I was so sure that wouldn't cut it I continued to think it through. Eventually I came up with the much more PC title you see above. Sounds very diplomatic, right? Swimming is important for the triathlete. Let me tell you why.
But seriously, it IS important. Swimming is a part of triathlon. If you don't want to swim become a duathlete ... or a runner ... or a cyclist.
Look, I'm a good but not great swimmer. Like many of us I came late to the swimming game. Yes, I learned how to swim when I was a kid, but swimming back then involved jumping in the local lake and having a good time. I only starting to swim laps when I was 33 years old. That puts me a big disadvantage to the person who started to swim at age four.
Now that we have established that I am no Andy Potts, I'm not bad. On a fair course (one that is pretty close to accurate with normal conditions) I can go 22ish for the Olympic distance, 30ish at a 70.3 and have a 1:05 best time at the 2.4 mile Ironman-distance swim. Like I said, good but not great.
I put this out there to you not to boost my ego but to show you what can come from putting in the pool time. When I started out in triathlon I had been in the pool swimming laps for a few years as cross training for my annual marathon prep. I attended a masters class once a week at a local college with friends. I was impressed with myself because I could swim a mile broken up into intervals over the course of 45 minutes ... Seriously.
Once I started to get serious about triathlon I began to get more serious about the swim for one basic reason - swimming is a part of triathlon. Yes it is the "shortest" part of any race, but it is part of triathlon. Maybe its because I started basically training for this sport alone, but I never really thought about blowing off the swim. Now that I have been around the scene for many years I have seen the other side.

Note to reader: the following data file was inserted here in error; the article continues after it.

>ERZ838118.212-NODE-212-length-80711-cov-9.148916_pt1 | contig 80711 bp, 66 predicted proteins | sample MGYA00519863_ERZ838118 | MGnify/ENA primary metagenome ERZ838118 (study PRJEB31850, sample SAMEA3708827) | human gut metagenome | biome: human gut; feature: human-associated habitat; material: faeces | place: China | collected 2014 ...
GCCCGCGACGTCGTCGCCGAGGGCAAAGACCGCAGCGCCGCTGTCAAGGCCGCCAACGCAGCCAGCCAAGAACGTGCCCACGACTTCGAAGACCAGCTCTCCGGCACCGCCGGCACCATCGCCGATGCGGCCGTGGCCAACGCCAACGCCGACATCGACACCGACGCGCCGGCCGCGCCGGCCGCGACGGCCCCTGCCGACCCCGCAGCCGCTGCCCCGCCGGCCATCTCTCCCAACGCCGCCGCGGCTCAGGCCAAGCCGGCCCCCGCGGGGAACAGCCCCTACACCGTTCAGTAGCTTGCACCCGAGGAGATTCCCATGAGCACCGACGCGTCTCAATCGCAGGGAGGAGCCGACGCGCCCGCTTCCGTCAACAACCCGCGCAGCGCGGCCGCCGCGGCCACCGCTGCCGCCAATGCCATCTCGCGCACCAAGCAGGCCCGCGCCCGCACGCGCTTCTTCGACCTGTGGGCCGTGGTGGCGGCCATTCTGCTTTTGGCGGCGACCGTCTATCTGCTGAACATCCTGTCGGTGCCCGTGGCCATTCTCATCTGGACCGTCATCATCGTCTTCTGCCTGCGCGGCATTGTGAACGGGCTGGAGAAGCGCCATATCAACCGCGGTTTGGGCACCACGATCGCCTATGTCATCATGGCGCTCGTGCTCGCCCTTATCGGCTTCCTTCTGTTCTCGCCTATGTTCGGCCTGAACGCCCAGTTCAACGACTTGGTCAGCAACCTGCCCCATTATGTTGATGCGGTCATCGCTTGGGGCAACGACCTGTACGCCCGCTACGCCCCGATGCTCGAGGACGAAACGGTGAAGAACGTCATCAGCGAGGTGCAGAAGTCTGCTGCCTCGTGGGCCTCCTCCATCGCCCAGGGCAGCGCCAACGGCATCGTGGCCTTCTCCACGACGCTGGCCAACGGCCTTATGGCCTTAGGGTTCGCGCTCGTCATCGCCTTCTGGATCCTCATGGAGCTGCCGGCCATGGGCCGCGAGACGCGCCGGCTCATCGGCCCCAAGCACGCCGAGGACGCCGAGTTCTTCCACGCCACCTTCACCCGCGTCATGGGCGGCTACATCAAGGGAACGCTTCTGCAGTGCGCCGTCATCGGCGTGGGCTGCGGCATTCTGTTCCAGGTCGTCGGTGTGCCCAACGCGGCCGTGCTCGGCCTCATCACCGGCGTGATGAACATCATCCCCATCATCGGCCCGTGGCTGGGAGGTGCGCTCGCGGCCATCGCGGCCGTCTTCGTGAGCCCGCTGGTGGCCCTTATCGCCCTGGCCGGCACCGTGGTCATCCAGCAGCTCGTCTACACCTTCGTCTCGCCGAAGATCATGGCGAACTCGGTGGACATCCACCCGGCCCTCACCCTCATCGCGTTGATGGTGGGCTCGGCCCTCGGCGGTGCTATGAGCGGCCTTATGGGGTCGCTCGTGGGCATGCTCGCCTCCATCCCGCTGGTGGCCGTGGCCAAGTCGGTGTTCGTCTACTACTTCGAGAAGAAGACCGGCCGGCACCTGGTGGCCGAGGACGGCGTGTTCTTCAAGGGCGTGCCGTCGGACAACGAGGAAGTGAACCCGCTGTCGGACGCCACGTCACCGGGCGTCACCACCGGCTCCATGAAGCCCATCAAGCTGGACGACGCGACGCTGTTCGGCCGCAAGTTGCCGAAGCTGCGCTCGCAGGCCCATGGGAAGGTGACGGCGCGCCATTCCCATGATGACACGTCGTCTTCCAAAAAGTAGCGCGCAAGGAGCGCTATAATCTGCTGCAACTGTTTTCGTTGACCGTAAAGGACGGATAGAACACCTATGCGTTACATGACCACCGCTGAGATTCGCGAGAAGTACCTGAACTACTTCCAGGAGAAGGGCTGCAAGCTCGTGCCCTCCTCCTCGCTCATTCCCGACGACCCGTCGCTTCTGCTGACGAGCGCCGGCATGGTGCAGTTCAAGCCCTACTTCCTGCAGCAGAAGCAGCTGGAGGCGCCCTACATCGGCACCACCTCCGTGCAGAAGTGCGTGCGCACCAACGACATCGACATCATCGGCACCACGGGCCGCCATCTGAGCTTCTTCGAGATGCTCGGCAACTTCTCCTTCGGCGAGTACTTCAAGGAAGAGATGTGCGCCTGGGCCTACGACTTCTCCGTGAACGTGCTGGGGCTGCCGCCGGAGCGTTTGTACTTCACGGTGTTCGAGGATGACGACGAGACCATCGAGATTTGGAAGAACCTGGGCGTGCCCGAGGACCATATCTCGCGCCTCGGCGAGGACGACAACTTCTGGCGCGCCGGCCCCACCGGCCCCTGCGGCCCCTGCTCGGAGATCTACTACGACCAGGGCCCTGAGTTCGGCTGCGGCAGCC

Ask yourself this question: How many triathletes do you know who have a "reason" for blowing off their swim training in favor of other training or no training at all? A lot of very good swimmers will tell you they don't have to do it because of their background while the bad swimmers, usually out of fear, will say they are just looking to survive the swim so they don't need to "waste all that time" in the pool. More bang for the buck spinning or running, or so they say.
Whatever the excuse you (or someone you may know) has for not taking swim training serious, I'm here to call bulls$!t. Especially if you race long distance. Here are five reason why every triathlete should take swim training serious:
Swimming develops aerobic fitness without negatively effecting your joints - Triathlon is an aerobic sport at its core. Just to make the distance you need a huge about aerobic capacity. You need sport specific endurance, for sure, but aerobic capacity developed in any of the three disciplines has a direct effect on the size of your overall aerobic engine. This is why single-sport athletes cross train.The beauty of swimming is it is non-impact and can build your capacity without breaking down your legs.